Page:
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Oil trader to sue Lebanese bank connected to Hariri family for $1bn

BankMed denies allegations after IMMS files lawsuit in New York accusing it of the 'brazen theft of more than $1bn'
BankMed is chaired by Mohammed Hariri, a cousin of outgoing Prime Minister Saad Hariri's late father Rafik (Reuters)

An international oil trader is suing a Lebanese bank in the United States over failing to release $1bn in deposits, court documents showed, charges the banking institution denied on Thursday.

IMMS has filed a suit against BankMed in the Supreme Court of the State of New York over the "brazen theft of more than $1bn", according to court documents dated 22 November.

BankMed is chaired by Mohammed Hariri, a cousin of outgoing Prime Minister Saad Hariri.

Nazek Hariri, the widow of the embattled premier's father Rafik, sits on the bank's board of directors - as does the current interior minister, Raya al-Hassan.

The lawsuit comes as Lebanon grapples with widespread anti-government protests since 17 October, a free-falling economy, and an escalating liquidity crisis.

No response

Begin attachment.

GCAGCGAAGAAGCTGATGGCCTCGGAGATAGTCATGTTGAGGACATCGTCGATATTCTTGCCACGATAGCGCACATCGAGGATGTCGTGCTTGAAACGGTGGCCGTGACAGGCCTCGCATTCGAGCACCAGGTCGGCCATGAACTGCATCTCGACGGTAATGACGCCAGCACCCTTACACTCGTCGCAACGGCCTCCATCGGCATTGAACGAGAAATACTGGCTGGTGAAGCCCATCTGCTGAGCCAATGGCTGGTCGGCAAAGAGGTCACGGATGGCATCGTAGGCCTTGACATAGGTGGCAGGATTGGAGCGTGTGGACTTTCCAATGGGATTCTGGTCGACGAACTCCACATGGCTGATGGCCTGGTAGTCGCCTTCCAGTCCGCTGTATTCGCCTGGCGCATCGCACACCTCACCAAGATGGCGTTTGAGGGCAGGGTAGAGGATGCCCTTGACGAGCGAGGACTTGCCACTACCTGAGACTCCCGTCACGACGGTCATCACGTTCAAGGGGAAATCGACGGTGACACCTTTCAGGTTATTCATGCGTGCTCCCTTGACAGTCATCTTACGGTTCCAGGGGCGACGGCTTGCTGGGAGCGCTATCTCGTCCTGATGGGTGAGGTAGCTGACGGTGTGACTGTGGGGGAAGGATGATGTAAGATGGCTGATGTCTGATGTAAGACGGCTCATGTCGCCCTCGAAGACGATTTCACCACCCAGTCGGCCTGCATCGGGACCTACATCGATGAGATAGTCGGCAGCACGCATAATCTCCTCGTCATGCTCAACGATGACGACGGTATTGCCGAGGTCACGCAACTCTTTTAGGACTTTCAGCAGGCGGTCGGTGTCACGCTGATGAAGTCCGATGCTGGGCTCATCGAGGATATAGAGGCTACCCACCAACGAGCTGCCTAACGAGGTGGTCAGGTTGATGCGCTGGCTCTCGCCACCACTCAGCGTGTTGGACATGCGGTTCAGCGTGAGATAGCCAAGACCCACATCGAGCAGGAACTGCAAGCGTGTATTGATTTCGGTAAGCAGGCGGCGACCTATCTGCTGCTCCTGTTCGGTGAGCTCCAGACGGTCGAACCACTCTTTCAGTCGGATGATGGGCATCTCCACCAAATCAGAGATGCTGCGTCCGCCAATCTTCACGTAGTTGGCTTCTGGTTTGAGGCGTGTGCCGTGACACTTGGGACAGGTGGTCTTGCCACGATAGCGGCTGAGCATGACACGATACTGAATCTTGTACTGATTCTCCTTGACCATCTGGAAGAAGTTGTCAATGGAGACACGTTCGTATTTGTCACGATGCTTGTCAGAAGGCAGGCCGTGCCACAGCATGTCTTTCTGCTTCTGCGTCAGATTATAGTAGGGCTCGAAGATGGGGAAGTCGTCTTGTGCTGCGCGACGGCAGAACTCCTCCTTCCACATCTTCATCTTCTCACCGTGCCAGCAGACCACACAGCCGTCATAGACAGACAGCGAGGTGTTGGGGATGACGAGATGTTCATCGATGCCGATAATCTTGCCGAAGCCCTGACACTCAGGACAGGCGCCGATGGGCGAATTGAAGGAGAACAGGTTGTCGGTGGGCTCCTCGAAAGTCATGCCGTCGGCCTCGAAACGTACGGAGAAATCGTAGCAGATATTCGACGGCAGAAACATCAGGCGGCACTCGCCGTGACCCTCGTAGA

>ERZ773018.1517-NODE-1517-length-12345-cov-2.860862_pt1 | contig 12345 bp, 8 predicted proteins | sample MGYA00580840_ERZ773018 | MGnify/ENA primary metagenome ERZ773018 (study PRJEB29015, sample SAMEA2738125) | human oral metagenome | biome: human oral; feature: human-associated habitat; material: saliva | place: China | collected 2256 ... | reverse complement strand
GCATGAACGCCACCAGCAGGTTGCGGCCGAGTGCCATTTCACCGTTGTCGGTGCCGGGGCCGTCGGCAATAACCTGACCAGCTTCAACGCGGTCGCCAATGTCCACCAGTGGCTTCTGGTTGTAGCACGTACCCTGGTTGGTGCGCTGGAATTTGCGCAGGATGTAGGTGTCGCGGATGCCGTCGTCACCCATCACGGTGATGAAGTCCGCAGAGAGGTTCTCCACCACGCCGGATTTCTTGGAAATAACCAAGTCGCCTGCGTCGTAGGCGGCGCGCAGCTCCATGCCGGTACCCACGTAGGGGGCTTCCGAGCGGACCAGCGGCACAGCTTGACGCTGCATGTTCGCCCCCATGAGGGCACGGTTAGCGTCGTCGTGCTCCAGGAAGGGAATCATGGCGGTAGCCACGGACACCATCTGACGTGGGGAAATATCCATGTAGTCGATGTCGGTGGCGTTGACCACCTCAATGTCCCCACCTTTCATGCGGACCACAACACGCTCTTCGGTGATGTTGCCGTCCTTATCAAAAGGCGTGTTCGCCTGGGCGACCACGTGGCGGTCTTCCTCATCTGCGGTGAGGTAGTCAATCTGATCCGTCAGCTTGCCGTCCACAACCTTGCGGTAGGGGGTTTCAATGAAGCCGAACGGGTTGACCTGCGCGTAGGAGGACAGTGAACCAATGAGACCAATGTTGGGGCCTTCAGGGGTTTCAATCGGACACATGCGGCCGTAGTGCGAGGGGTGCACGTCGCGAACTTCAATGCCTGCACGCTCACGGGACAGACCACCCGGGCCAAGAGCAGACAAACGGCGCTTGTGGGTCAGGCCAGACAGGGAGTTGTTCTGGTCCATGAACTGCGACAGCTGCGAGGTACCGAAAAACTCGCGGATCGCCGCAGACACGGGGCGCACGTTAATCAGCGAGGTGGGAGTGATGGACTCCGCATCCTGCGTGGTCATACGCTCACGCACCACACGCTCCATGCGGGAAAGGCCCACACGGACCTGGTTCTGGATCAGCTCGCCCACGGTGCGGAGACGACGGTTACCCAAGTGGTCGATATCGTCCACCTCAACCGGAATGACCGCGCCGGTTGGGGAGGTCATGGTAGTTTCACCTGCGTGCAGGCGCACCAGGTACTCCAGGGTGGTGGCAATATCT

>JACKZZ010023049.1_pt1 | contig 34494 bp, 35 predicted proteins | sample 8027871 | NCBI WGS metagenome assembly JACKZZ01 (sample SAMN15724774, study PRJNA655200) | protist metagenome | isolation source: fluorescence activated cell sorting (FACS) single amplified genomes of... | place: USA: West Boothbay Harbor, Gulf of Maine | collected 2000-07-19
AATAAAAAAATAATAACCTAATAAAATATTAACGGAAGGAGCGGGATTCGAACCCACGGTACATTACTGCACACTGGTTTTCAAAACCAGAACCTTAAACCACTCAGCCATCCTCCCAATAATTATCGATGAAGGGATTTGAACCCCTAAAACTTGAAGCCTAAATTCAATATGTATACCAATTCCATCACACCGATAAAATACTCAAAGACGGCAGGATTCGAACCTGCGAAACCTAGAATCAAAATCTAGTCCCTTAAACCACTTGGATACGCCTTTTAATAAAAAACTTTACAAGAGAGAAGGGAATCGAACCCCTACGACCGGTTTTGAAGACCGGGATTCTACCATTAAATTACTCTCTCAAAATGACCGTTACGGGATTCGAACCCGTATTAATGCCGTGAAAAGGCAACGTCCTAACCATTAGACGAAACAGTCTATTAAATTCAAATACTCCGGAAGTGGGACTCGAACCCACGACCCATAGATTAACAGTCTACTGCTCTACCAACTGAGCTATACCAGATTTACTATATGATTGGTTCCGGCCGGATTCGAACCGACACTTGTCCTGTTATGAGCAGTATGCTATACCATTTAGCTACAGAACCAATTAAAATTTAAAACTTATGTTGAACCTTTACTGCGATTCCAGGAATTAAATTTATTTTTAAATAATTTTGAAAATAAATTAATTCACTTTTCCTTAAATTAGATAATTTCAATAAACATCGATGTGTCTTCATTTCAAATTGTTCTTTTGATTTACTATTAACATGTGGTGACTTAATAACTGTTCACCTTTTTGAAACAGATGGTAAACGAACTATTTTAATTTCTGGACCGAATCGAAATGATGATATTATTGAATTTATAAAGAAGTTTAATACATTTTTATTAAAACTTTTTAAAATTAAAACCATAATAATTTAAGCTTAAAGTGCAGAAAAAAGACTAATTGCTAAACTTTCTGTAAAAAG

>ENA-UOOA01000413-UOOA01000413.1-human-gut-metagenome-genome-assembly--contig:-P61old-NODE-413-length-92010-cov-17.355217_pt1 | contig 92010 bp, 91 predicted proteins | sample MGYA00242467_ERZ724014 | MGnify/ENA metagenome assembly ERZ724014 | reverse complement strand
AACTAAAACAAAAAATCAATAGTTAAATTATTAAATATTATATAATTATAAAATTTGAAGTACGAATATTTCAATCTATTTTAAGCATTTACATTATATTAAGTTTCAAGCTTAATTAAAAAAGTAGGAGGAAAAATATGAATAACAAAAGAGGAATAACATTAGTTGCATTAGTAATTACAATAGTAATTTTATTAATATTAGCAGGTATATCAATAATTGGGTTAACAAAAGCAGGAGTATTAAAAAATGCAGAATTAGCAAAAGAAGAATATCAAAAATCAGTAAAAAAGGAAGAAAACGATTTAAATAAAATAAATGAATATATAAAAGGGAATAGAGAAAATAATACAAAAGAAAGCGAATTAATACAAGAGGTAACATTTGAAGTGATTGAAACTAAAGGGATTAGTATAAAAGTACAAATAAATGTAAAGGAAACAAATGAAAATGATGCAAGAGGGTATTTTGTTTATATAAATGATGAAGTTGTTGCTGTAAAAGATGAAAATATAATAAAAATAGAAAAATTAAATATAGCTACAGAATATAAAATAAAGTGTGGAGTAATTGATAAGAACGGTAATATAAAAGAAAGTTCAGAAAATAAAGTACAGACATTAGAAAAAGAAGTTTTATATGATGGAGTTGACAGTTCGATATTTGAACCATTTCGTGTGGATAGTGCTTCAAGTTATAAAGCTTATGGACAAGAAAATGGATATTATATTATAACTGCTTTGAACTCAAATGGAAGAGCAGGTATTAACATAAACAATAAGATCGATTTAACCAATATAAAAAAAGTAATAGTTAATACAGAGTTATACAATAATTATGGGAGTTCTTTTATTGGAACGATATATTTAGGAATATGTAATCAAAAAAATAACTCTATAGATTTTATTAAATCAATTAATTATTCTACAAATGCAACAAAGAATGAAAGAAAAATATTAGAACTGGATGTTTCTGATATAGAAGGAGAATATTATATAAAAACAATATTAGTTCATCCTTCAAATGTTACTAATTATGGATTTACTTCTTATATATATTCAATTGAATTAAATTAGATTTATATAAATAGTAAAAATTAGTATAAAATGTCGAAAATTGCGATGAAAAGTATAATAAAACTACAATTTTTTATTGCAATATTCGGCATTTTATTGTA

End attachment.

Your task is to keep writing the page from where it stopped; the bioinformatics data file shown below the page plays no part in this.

IMMS, which is incorporated in Belize, said it asked to withdraw its money on 8 November, and received no response for several days, according to the court documents.

It said that on 12 November the bank informed it was terminating overdraft and letter of credit facilities due to "the prevailing circumstances and to the material adverse change in the economic condition of Lebanon and the Lebanese financial markets".

BankMed on Thursday strongly denied the allegations.

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"The $1bn deposit is a blocked deposit by instructions of IMMS maturing in about two years from now," it said.

"Between October 30 and November 12, 2019, BankMed discovered material breaches of contract and attempts by IMMS to direct funds due to BankMed overseas," it said.

"BankMed opposed such attempts by IMMS and took appropriate actions."

It said the banking contract was subject to Lebanese law and that it would submit its response to a court hearing in Beirut next month, without giving a specific date.

Since September, debt-saddled Lebanon has had a liquidity crisis, with banks rationing the withdrawal of dollars.

The exchange rate in the parallel market has shot up from the pegged rate of 1,507 pounds to a dollar to more than 2,000.